4 Lesser-known Treatments in Physical Therapy

When you think of physical therapy (or physiotherapy), do you picture a patient performing rehabilitation exercises after a major injury or surgery, gradually regaining strength and function to the affected area? There is nothing inaccurate about this image, but physical therapy is an enormous clinical practice that stretches farther than most people think. Here are a few underrepresented conditions that physical therapy is frequently assigned to treat.


1.    Incontinence, Fertility and Pelvic Floor Physiotherapy

Lining the bottom of the human pelvis is a complex network of muscle and connective tissue known as the pelvic floor. Many of the muscles related to continence and reproduction are present in this area of the body, and everyday physical stresses and trauma can cause these important muscles to function less than optimally over time. Women make up the majority of pelvic floor physiotherapy patients, and among women, the chief cause of these malfunctions is childbirth. Extensive studies have shown that physical therapy can not only restore bladder and bowel control, but aid in the process of pregnancy and childbirth, and counteract problems and disorders that can cause infertility in women such as endometriosis. Using physiotherapy to strengthen the pelvic floor muscles can even aid in in-vitro fertilization success rates and reduces the risk of prolapse and similar issues.


2.    Cardiac and Pulmonary Treatment

It is easy to forget that the heart is the hardest-working muscle in the human body. It circulates blood constantly and never has the opportunity to stop or take breaks. Even after a surgery or heart attack, when it is weaker than normal, its work doesn’t stop. During these vulnerable periods, physiotherapists are often assigned to keep track of a patient’s cardiovascular health through various stages of recovery, much like the recovery process of any other muscle. The limits of a patient’s heart dictate the amount of strain that a patient can put on their body as they exercise, and the specifics of a rehabilitation program vary wildly between different patients and different cardiac events. Typical exercises include aerobic workouts intended to improve flexibility and cardiac strength. Exercises are first performed with the supervision of a physiotherapist, who monitors the patient’s condition and responses to ensure that the exercise is appropriate for the patient’s stage of recovery. Once a patient is in a stable enough condition and can monitor their own health accurately, physiotherapists prescribe a personalized recovery plan to the patient and only require occasional face-to-face appointments for the remaining recovery period.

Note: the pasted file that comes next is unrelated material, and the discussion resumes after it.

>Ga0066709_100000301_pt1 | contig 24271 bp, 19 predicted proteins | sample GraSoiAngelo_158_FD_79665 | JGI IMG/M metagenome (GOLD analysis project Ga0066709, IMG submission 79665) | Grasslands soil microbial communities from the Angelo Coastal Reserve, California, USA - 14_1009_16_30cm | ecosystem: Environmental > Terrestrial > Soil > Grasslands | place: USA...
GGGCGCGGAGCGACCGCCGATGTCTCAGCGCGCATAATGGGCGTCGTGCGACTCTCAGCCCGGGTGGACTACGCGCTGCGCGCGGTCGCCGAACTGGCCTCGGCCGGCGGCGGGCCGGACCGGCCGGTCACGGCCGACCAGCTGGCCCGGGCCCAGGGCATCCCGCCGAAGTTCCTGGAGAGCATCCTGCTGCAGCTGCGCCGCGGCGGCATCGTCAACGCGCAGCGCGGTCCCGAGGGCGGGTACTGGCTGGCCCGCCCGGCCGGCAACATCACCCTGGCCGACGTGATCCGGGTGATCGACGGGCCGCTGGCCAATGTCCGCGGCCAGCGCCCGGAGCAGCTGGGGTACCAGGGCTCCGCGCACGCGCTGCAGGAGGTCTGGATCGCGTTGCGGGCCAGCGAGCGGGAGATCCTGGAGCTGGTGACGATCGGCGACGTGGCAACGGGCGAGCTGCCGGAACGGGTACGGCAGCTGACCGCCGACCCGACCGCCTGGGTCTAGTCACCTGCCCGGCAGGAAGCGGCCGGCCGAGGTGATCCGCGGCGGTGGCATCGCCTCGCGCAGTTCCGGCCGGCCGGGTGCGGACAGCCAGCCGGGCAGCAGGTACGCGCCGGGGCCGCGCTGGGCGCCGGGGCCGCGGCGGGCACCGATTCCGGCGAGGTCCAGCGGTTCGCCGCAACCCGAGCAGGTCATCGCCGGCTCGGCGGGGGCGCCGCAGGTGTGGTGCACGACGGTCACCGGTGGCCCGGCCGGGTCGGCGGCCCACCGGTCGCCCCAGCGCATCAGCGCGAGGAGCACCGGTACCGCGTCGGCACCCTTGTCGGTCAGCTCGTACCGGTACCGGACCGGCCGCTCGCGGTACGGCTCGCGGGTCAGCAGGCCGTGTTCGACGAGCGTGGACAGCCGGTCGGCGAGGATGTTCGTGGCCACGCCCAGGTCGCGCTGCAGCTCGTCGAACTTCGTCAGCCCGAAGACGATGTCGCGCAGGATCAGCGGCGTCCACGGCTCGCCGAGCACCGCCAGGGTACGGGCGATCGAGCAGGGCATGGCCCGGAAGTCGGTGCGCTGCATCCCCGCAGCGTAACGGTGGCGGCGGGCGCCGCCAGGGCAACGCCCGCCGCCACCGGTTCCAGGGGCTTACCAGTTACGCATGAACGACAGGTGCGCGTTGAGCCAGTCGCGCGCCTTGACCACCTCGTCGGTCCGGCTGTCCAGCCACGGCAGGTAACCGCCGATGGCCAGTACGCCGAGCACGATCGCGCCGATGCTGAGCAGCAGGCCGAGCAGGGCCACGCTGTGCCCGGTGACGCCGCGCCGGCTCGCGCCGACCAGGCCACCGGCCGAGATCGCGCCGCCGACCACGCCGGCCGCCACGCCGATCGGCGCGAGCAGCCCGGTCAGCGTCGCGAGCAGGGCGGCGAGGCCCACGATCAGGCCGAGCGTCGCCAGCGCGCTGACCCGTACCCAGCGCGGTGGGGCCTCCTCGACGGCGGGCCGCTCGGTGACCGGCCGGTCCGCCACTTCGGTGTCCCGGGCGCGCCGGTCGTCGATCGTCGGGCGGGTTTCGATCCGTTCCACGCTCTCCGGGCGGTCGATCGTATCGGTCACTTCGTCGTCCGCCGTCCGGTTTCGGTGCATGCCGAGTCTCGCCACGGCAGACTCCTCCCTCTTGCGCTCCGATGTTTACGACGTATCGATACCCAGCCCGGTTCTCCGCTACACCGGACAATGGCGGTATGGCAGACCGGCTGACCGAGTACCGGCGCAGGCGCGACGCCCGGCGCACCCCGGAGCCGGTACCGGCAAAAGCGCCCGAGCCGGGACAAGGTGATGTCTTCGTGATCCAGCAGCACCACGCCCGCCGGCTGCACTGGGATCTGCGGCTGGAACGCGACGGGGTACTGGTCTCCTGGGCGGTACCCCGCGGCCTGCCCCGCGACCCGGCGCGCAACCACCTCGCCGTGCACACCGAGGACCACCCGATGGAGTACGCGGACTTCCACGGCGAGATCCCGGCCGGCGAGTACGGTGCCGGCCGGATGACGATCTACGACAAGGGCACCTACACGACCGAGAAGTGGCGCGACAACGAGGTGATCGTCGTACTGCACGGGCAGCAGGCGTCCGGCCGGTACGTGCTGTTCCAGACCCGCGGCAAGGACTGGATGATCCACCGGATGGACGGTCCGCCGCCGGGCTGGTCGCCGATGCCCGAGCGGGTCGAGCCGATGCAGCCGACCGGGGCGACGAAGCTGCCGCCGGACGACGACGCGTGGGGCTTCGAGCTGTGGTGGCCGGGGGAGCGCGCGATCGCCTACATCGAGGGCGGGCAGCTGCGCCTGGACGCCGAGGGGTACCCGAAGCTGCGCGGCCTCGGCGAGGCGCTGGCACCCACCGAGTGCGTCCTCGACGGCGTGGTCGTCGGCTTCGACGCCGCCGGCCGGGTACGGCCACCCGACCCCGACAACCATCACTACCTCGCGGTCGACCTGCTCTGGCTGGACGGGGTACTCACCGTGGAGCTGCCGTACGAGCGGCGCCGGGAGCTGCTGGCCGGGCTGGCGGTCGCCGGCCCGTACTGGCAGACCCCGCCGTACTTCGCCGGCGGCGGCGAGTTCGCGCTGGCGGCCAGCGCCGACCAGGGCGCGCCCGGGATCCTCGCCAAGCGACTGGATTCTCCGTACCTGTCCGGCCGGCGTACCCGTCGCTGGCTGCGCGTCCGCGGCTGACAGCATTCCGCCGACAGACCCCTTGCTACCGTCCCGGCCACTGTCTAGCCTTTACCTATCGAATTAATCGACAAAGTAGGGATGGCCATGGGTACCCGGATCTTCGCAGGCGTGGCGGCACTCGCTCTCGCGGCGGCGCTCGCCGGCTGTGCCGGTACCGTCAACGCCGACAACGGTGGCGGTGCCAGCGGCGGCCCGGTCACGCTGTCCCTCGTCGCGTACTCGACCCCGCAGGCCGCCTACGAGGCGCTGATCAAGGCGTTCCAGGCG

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3.    Neurological issues

The word “physical” is often considered separate from “mental” or “neurological”, which makes physical therapy appear to only be a treatment for “physical” conditions. However, medical professionals have been making use of the body and mind’s connection since the dawn of medicine, and physiotherapists are no exception. This branch of physiotherapy, sometimes known as neurophysiotherapy, uses physical training and exercise to improve the function of those with neurological problems. Symptoms from conditions such as ALS, multiple sclerosis, stroke and cerebral palsy can be dramatically lessened by physiotherapy sessions that are designed to teach the brain to rewire its neural pathways around damaged areas and achieve the desired function. While independent exercise is encouraged for speeding recovery, a physiotherapist will provide the most up-to-date equipment and methods for treating a specific issue, and a safe environment for patients to re-train their bodies in. Patients with Alzheimer’s Disease have even shown benefits from specialized physiotherapy above and beyond what treatment that lacks physiotherapy currently provides. These include retained memory, communication skills, motor function, balance, and attitude, allowing sufferers to have more independence over the years.


4.    Geriatric

Aging is a fact of life. As someone gets older, they may begin to accept aches, pains, memory problems, limited mobility and lack of energy as part of the natural aging process. A surprising revelation to many seniors is that a great deal of one’s youthful faculties can be retained with the right professional treatment. Geriatric physical therapy is designed to help people manage the changes that their bodies go through with age. It encompasses several of the fields discussed earlier; neurophysiotherapy, pelvic floor physiotherapy to aid with continence, and cardiac exercise to improve energy levels and endurance. It also involves exercise aimed to increase the strength and flexibility of areas underused or injured due to conditions like carpal tunnel syndrome, tendonitis, or sprains. If a mobility aid is deemed necessary, a physiotherapist can teach a patient to use theirs in a way that is efficient and provides minimal inconvenience in day-to-day living. All of this has been proven to reduce pain, increase independent mobility, and improve seniors’ quality of life.


Physical Therapy at Glenora Clinic

Glenora Chiropractic and Physiotherapy Clinic is a local source for capable, skilled physiotherapists, located in Edmonton, Alberta. We know that no two situations are the same, so we begin with a thorough assessment of our patients and their conditions, then create a custom physical therapy program to aid in their recovery. We deal with short-term injuries and long-term conditions, for both athletes and laypeople. Our goal is not only to help our patients heal, but to educate and empower them to have full, safe and active lives.

Book your appointment for physical therapy today!

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